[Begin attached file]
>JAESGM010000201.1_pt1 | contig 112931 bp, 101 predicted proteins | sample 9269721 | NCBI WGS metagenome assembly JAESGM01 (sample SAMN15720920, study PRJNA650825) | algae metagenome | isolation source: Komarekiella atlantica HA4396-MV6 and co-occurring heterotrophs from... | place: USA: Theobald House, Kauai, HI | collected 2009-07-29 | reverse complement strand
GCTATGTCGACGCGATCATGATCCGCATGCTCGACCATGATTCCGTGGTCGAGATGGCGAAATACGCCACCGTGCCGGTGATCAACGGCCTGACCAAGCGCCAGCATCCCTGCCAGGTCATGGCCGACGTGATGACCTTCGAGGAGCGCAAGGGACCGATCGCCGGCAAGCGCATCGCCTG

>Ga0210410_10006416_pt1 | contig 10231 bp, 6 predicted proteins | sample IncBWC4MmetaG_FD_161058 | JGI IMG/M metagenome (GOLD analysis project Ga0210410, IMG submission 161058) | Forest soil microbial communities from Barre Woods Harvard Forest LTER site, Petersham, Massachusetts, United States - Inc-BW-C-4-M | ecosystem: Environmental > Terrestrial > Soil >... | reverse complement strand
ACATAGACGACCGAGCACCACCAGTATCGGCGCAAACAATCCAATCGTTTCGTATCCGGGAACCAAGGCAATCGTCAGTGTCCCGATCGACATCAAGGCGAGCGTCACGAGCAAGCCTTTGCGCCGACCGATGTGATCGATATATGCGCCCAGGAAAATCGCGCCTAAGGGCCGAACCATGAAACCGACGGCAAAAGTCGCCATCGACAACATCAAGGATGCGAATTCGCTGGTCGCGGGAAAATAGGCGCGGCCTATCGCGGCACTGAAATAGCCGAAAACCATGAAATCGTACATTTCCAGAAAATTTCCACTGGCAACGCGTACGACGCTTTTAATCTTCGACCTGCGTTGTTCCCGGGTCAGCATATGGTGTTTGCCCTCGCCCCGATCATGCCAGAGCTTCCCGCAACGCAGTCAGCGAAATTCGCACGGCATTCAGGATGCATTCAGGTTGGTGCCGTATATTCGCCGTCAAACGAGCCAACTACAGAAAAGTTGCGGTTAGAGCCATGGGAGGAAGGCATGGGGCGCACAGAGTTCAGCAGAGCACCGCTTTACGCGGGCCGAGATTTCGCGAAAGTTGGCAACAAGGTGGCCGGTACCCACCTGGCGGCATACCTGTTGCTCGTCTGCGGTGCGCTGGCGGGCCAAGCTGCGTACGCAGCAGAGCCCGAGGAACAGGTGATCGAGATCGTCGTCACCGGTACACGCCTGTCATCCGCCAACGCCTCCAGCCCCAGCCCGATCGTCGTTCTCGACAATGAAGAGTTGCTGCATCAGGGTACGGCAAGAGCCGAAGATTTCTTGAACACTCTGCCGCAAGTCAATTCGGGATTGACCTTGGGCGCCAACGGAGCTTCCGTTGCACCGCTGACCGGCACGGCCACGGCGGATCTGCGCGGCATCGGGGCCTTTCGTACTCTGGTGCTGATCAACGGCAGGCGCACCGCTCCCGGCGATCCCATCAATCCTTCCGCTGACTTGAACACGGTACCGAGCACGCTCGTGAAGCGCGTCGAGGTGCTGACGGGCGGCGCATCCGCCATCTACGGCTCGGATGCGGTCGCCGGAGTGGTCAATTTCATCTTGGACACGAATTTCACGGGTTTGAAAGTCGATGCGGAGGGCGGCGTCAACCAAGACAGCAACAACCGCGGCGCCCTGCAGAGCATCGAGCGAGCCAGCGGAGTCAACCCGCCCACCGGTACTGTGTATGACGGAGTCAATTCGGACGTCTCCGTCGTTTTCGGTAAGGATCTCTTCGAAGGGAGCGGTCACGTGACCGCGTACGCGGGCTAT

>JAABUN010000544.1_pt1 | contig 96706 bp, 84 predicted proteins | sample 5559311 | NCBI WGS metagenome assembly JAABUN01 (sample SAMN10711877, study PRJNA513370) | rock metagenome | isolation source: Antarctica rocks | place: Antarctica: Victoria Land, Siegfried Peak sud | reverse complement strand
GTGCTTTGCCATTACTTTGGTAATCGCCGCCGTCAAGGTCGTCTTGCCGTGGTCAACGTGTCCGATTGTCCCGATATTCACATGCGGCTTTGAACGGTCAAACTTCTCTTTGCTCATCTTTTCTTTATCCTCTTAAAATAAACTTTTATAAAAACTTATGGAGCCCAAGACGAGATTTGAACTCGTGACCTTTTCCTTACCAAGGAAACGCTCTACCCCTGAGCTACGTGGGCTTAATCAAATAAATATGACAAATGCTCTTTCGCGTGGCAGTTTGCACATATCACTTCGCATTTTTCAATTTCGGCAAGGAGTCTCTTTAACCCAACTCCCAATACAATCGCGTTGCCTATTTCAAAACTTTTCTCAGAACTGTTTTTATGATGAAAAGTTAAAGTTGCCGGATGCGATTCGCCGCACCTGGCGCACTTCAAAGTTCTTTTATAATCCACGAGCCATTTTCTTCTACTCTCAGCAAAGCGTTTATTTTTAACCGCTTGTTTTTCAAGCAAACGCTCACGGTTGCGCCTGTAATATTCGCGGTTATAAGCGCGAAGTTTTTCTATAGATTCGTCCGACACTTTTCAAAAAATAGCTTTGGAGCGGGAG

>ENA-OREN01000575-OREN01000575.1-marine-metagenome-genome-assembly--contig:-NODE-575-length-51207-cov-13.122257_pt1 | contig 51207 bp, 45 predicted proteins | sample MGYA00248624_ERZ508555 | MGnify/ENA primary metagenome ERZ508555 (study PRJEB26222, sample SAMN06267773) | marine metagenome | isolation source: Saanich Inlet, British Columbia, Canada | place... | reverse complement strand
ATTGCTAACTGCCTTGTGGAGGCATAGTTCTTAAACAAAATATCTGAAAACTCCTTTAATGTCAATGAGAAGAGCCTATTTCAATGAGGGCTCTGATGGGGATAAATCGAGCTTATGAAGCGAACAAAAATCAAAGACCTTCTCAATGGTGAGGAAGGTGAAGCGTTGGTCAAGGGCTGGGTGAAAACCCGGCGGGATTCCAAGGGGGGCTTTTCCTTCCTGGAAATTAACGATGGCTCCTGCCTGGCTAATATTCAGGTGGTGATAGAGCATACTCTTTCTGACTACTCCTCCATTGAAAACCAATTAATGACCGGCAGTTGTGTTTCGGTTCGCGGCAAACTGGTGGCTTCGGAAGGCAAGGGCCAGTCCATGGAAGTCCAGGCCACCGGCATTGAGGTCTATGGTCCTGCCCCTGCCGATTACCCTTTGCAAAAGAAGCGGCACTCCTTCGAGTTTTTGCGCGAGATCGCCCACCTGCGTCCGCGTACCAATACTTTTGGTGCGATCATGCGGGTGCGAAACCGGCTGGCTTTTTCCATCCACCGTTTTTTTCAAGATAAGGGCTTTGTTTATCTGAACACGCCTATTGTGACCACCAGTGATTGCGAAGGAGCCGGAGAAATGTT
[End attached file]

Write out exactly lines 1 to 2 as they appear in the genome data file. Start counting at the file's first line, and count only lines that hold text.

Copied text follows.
>JAESGM010000201.1_pt1 | contig 112931 bp, 101 predicted proteins | sample 9269721 | NCBI WGS metagenome assembly JAESGM01 (sample SAMN15720920, study PRJNA650825) | algae metagenome | isolation source: Komarekiella atlantica HA4396-MV6 and co-occurring heterotrophs from... | place: USA: Theobald House, Kauai, HI | collected 2009-07-29 | reverse complement strand
GCTATGTCGACGCGATCATGATCCGCATGCTCGACCATGATTCCGTGGTCGAGATGGCGAAATACGCCACCGTGCCGGTGATCAACGGCCTGACCAAGCGCCAGCATCCCTGCCAGGTCATGGCCGACGTGATGACCTTCGAGGAGCGCAAGGGACCGATCGCCGGCAAGCGCATCGCCTG